• Irrefutable facts of the mind introduced by cognitive science are part and parcel of the philosophy of mind

As you can see, that's quite an attack on a broad range of philosophical positions and for some might smack of scientism! Considering that many philosophers are folk scientists and are skeptical of a naturalized epistemology as being philosophy at all, it's little wonder that the position was once considered fringe. These days, there are important movements in philosophy of mind that undergird philosophically popular positions based on cognitive science and physical computation. One very recent publication is Shea's defense of teleosemantics-based (SEP) representational theory of mind (SEP). This sort of stuff is cutting edge science as well as philosophy. From Shea's work:

Ever since the 'cognitive revolution' gave the behavioural sciences the idea of mental representation, one phenomenon after another has succumbed to representational explanation... The recent successes of cognitive science depend on the same insight, while also telling us how representations are realized in the brain, a kind of understanding until recently thought to be fanciful.

Why "Fringe" at All?

The question proper might be best conceived from a Kuhnian framework in that embodied cognition is quite a paradigmatic shift. Lakoff's philosophical stance builds or advanced a number of recent developments in philosophy in the 20th century, but takes a middle-of-the-road approach in a number of debates.

None of this should come as a surprise as much of the philosophy of mind comes from 21st century cognitive science which exalts a naturalized epistemology and philosophy of language that goes into demarcating embodied cognition comes from contemporary, upstart philosophical movements.

What are some of the consequences of the position?

  • The position essentially sees God as a linguistic construct, just another essentially contested idea and sees cognitive science as the primary epistemological tool.
  • The entire Aristotelian and Platonic foundation of Western philosophy is misguided with it's focus on philosophical entities and properties where as conceptual realities are not directly realistic, but rather are closer to being understood by process philosophy (SEP).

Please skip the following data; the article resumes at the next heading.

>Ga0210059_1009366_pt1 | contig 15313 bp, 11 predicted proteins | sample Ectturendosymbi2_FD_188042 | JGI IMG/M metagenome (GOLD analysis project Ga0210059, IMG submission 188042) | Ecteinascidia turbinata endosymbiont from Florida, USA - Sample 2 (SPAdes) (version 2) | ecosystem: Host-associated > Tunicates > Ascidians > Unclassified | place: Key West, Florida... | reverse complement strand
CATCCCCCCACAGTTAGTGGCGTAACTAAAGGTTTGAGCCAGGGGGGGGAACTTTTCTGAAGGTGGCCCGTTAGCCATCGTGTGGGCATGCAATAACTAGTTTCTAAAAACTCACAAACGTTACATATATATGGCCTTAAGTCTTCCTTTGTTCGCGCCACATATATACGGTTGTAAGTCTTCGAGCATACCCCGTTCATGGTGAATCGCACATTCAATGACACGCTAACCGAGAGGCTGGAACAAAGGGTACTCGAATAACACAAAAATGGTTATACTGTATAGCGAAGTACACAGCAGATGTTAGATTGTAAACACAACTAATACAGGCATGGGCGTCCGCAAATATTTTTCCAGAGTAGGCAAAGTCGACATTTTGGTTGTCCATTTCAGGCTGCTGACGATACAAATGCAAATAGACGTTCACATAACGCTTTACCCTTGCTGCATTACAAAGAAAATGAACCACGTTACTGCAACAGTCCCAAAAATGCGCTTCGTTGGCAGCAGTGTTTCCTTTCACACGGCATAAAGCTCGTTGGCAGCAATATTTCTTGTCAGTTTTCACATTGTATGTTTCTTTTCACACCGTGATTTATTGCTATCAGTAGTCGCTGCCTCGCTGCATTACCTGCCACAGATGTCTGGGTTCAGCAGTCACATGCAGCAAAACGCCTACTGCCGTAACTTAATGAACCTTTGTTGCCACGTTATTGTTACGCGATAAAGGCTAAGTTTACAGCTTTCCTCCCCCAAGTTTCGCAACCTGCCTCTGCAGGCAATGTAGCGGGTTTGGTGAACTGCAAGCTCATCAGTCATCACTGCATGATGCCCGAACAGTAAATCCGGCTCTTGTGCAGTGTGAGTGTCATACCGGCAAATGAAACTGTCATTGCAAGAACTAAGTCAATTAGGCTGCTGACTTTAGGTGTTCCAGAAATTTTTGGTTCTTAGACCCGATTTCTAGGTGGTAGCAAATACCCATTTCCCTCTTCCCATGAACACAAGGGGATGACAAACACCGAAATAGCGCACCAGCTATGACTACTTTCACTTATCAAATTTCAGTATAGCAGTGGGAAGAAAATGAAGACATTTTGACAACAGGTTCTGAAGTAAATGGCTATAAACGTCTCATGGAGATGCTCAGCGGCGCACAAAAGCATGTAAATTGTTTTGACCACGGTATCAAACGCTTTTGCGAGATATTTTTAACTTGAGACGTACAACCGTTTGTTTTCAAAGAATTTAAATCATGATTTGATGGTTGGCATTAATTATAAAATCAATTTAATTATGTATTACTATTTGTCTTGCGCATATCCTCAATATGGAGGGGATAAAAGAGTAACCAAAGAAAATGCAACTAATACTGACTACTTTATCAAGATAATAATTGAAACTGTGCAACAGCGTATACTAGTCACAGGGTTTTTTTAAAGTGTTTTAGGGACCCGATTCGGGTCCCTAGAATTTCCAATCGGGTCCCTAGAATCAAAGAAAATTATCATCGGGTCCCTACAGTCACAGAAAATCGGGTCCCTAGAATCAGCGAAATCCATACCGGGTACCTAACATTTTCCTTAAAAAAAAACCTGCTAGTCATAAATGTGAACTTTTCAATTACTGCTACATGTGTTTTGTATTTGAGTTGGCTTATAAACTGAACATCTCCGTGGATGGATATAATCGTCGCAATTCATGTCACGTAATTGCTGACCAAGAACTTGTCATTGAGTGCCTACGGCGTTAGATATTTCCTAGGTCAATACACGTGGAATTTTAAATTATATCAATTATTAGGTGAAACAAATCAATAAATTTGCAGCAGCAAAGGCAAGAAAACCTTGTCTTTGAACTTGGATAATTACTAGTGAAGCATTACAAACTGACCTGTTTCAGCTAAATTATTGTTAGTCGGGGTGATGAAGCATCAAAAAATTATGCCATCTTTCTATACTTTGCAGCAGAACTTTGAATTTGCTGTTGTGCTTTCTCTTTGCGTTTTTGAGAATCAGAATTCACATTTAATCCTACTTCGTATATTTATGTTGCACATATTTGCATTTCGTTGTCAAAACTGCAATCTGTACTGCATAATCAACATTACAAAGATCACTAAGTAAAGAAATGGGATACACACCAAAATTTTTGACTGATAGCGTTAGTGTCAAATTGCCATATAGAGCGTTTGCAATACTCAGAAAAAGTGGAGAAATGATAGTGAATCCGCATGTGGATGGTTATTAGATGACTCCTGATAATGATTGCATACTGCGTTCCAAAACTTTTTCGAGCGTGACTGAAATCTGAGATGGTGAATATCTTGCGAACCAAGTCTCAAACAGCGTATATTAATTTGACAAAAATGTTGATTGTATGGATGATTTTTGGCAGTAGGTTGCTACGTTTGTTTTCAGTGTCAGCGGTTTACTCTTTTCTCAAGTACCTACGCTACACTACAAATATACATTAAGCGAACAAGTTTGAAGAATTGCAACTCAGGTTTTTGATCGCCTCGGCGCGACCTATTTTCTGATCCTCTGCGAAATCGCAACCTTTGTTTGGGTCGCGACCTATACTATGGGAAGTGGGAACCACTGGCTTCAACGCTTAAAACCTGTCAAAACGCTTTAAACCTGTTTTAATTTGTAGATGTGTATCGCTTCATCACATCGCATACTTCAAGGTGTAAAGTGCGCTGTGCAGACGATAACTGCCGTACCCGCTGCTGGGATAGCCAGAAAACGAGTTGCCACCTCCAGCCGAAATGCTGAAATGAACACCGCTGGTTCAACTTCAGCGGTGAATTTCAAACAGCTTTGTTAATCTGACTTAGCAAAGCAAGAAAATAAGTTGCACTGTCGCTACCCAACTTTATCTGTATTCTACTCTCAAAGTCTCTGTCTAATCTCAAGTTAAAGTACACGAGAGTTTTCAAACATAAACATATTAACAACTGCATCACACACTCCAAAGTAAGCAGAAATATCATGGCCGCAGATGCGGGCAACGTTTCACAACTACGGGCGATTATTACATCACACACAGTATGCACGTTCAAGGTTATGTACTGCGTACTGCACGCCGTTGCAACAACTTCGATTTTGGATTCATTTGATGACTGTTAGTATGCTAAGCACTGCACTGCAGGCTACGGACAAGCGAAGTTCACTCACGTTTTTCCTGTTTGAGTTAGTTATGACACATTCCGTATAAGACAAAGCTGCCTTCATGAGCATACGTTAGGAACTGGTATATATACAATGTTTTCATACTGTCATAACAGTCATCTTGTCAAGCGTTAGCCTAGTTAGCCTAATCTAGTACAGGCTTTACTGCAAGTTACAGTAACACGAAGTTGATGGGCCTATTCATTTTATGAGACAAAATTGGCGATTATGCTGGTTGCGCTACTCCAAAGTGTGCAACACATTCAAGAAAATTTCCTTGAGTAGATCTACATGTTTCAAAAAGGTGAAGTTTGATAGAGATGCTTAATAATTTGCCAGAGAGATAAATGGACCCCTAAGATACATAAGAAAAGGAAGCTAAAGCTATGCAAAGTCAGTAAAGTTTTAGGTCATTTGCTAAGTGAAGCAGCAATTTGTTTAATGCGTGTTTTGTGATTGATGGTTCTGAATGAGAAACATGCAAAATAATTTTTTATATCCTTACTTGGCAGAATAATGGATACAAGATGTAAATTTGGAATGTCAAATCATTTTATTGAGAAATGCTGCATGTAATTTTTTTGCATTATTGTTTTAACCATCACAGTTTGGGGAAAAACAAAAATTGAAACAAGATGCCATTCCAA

• All major philosophical theories are reducible to linguistic frameworks of conceptual metaphors, and therefore are derivative from cognitive linguistic activities.


You asked why is the position so late in coming? Well, George Lakoff and many of his peers reject the foundation of Western philosophy and the notion of the transcendent and objective completely, and instead favor a science-heavy philosophy of mind somewhere between solipism and eliminative materialism. They not only seek to displace Descartes's "theater of the mind" but also reject Ryle's "category mistake" since they reject monism and dualism and instead posit neural computation as a bridge between mind and body metaphysically by relying heavily on neural correlates of consciousness to draw philosophical conclusions. To reject theology and most of the assumptions of the Western tradition of philosophy going back to the Ancient Greeks is bound to meet resistance, no? One more quote from Philosophy in the Flesh:

We are philosophical animals... The question is clear. Do you choose empirical responsibility or a priori philosophical assumptions? ...We are promoting a dialogue between philosophy and cognitive science. p.551

[Disembodied reason, radical freedom, and objective morality] is assumed in much of Western religion... This view of the person also lies behind the traditional European distinction between the natural sciences and the humanities... [However,] the traditional Western view of the person is, as we have seen, at odds on every point with the fundamental results from neuroscience and cognitive science.

In essence, much of the last 2,500 years of religion and philosophy is wrong! And that sort of claim provokes a lot of disagreement, the sort that Max Planck remarked on in science when relativism and quantum physics was overturning Newtonian physics:

“A new scientific truth does not triumph by convincing its opponents and making them see the light, but rather because its opponents eventually die, and a new generation grows up that is familiar with it.” ― Max Planck, Scientific Autobiography and Other Papers

  • If you have any questions on the his corpus, create a room and tag me. My primary reading load is in cognitive science, philosophy of language, and embodied cognition.
    – J D
    Aug 5 at 18:06
  • I can’t tell you how much I appreciate your answer! I feel like it accurately portrays the stakes and what methods change accordingly if we adopt his theses, like cognitive semantics. Would you say Chomsky was first to attempt “directly naturalize” much of cognition, albeit with a focus on language with things like generative grammar (so really it was Chomsky who was first more than Lakoff).
    – J Kusin
    Aug 5 at 18:47
  • Absolutely. The language model is a conjecture of evolutionary psychology in a time when behaviorism and psychoanalysis were still dominant themes in psychological practice. Noam comes along and says we have a UG, and it correlates to genes.
    – J D
    Aug 5 at 21:38
  • Yes, Lakoff started a Chomskyan, but was part of the opposite faction in the linguistic wars. en.wikipedia.org/wiki/Linguistics_wars?wprov=sfla1
    – J D
    Aug 5 at 21:40
  • "Eventually, generative semantics spawned an alternative linguistic paradigm, known as cognitive linguistics, which attempts to correlate the understanding of language with the concepts of cognitive psychology, such as memory, perception and categorization."
    – J D
    Aug 5 at 21:40